ATLANTA: As the Ebola virus outbreak continues to worsen in West Africa, health organizations are ramping up their efforts to communicate information about the disease to the public.
The Centers for Disease Control and Prevention, headquartered in Atlanta, Georgia, recently activated its Emergency Operations Center, with the Joint Information Center (JIC) acting as the agency’s communications mouthpiece.
Teams in the JIC work to keep audiences informed, including clinicians, state and local partners, policymakers, the public health workforce, and global partners, such as Doctors Without Borders, said David Daigle, associate director of communications for the CDC.
As of August 1, the World Health Organization reported that the Ebola virus has claimed more than 880 lives in West Africa since the outbreak began in March.
The CDC has ordered a Level 1 activation of its Emergency Operations Center, which is the CDC’s "full-up 24/7 activation for Ebola," said Daigle. Level 1 has not been reached since the H1N1, or Swine Flu, epidemic of 2009, he said.
Two individuals who contracted the disease in Africa were transported to the US for treatment, arriving separately this week. Both are being treated at Emory University Hospital in Atlanta.
Evacuating the two Ebola patients from Africa and bringing them to the US has taken an "all-government approach," enlisting agencies and departments like the Department of Defense, the State Department, and the Department of Homeland Security, he added.
No cases have been reported in the US, although three New York City hospitals are momentarily on alert, according to The New York Times.
Along with the CDC’s website and Twitter account, the agency has a Facebook page to share information. It will also continue to roll out advisory notices as necessary for specific individuals, such as healthcare workers, to notify them of what to do in the event that an Ebola patient is admitted to their hospital.
On Monday, the CDC held a Twitter chat to address concerns about Ebola. Daigle said negativity and confusion surrounding the Ebola patient being brought back to the US for treatment prompted the event. Using the hashtag #CDCchat, questions were answered and rumors were debunked with responses coming from five CDC-held Twitter handles.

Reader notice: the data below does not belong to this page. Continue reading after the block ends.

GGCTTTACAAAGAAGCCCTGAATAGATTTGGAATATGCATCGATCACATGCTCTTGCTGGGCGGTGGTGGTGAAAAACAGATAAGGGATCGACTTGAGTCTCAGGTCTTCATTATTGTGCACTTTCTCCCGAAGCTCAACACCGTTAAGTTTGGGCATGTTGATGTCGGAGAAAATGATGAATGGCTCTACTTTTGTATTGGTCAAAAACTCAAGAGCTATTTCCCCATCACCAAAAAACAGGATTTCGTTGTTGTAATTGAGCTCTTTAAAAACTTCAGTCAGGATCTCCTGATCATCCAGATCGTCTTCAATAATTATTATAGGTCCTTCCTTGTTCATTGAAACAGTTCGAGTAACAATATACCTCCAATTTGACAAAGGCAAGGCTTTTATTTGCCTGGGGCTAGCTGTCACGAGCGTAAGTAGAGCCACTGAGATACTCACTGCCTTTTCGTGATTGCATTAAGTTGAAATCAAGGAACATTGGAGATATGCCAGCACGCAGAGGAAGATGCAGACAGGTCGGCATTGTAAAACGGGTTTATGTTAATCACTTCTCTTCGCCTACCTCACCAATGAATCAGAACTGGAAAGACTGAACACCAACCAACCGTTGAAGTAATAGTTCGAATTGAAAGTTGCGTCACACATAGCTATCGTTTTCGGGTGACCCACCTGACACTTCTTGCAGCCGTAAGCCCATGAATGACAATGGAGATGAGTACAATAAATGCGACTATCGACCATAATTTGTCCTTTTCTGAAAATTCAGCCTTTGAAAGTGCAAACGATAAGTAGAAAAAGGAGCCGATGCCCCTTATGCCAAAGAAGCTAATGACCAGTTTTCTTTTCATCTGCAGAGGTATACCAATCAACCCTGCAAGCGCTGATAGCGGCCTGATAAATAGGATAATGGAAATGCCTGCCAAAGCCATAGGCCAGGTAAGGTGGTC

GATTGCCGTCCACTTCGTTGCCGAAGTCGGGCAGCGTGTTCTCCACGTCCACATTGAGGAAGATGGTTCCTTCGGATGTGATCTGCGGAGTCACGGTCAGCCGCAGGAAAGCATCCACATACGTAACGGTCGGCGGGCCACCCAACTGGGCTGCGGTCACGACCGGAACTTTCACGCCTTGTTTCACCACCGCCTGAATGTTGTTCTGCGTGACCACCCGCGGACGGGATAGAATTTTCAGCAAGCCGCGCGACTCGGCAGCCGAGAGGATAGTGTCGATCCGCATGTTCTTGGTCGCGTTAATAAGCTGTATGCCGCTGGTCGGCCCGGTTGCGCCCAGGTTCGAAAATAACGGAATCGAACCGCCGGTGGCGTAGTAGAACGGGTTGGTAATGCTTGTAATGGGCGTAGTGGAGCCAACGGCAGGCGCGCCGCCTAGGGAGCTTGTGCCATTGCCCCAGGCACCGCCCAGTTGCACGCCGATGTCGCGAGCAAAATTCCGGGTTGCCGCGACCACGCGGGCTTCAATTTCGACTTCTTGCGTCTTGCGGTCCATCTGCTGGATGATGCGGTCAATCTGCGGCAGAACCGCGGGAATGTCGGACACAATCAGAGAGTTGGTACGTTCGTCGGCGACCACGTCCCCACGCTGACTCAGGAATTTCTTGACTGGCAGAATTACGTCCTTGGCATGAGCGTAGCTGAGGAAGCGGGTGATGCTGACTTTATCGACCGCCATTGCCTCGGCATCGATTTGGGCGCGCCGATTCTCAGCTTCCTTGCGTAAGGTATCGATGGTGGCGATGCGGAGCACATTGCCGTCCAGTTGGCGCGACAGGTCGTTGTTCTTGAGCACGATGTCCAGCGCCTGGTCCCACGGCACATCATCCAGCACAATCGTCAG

Is there any cure or anything to prevent the ebola virus? There is no cure at the time. #CDCchat— CDC Emergency (@CDCemergency) August 4, 2014
.@petelasvegas Yes. Need close contact w/ infected person or body fluids to get the virus. 1/2— CDC (@CDCgov) August 4, 2014
.@petelasvegas Ebola infected people infectious for short time (days not years) so less opportunity for transmission than HIV infection. 2/2— CDC (@CDCgov) August 4, 2014
Daigle leaves for Nigeria on Wednesday to help with the crisis. He’s part of a push to get about 50 people "very quickly out there," he said. The CDC will focus on disease detective training, which entails tracing who a patient has had contact with and monitoring them for 21 days. Epidemiologists will lend their expertise to building databases, and public health educators will work on public affairs. It’s an "all-hands-on-deck" approach, said Daigle
The World Health Organization regularly updates information on its site, including details for travelers, frequently asked questions, and facts about what it’s doing in response to the crisis.
Last week, the organization announced a $100 million response plan in an effort to control the outbreak.
A WHO representative was not immediately available for comment.
The health organization has been keeping users updated on the outbreak through its Twitter:
#Ebola Outbreak Response Plan in West Africa identifies need for several hundred more personnel to be deployed in affected countries— WHO (@WHO) July 31, 2014